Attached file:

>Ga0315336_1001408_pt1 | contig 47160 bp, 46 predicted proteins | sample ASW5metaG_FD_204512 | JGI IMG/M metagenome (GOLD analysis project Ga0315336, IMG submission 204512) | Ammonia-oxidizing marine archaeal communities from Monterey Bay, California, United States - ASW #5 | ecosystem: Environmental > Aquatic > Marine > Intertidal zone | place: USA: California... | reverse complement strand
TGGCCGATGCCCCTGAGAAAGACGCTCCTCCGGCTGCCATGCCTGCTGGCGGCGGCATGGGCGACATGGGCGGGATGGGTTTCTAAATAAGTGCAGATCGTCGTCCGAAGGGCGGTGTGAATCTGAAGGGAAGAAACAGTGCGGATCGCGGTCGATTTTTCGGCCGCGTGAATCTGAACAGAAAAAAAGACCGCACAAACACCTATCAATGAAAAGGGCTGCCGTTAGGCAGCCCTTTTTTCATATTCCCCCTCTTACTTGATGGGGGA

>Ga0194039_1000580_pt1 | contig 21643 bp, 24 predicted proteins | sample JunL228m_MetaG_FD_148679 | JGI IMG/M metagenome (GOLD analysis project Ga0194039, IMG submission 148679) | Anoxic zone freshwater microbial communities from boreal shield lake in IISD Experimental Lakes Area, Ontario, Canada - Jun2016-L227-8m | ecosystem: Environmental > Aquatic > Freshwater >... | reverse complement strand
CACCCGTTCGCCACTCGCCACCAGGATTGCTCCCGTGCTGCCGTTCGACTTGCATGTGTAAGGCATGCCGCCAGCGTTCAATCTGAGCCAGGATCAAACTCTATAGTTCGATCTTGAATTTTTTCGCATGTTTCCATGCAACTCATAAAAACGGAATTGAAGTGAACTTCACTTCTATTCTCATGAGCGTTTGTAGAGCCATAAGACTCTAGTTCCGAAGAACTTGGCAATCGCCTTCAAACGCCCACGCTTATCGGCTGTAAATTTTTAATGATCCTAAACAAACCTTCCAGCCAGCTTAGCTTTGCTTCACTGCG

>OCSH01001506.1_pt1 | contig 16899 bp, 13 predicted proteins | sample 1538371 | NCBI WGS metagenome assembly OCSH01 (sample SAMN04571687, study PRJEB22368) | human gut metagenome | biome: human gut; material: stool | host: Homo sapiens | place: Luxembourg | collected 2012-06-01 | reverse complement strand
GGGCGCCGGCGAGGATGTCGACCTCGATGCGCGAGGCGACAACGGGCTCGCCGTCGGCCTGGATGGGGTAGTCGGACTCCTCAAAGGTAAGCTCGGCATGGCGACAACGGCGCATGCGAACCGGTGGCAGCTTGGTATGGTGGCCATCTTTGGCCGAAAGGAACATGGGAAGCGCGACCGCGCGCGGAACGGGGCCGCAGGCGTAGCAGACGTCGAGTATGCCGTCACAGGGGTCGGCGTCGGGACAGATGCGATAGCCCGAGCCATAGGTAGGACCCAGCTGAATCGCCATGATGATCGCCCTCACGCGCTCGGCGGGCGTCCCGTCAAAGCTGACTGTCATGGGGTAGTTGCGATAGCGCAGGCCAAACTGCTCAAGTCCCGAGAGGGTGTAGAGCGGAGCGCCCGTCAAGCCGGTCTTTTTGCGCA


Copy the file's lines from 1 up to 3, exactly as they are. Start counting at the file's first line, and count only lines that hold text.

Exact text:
>Ga0315336_1001408_pt1 | contig 47160 bp, 46 predicted proteins | sample ASW5metaG_FD_204512 | JGI IMG/M metagenome (GOLD analysis project Ga0315336, IMG submission 204512) | Ammonia-oxidizing marine archaeal communities from Monterey Bay, California, United States - ASW #5 | ecosystem: Environmental > Aquatic > Marine > Intertidal zone | place: USA: California... | reverse complement strand
TGGCCGATGCCCCTGAGAAAGACGCTCCTCCGGCTGCCATGCCTGCTGGCGGCGGCATGGGCGACATGGGCGGGATGGGTTTCTAAATAAGTGCAGATCGTCGTCCGAAGGGCGGTGTGAATCTGAAGGGAAGAAACAGTGCGGATCGCGGTCGATTTTTCGGCCGCGTGAATCTGAACAGAAAAAAAGACCGCACAAACACCTATCAATGAAAAGGGCTGCCGTTAGGCAGCCCTTTTTTCATATTCCCCCTCTTACTTGATGGGGGA

>Ga0194039_1000580_pt1 | contig 21643 bp, 24 predicted proteins | sample JunL228m_MetaG_FD_148679 | JGI IMG/M metagenome (GOLD analysis project Ga0194039, IMG submission 148679) | Anoxic zone freshwater microbial communities from boreal shield lake in IISD Experimental Lakes Area, Ontario, Canada - Jun2016-L227-8m | ecosystem: Environmental > Aquatic > Freshwater >... | reverse complement strand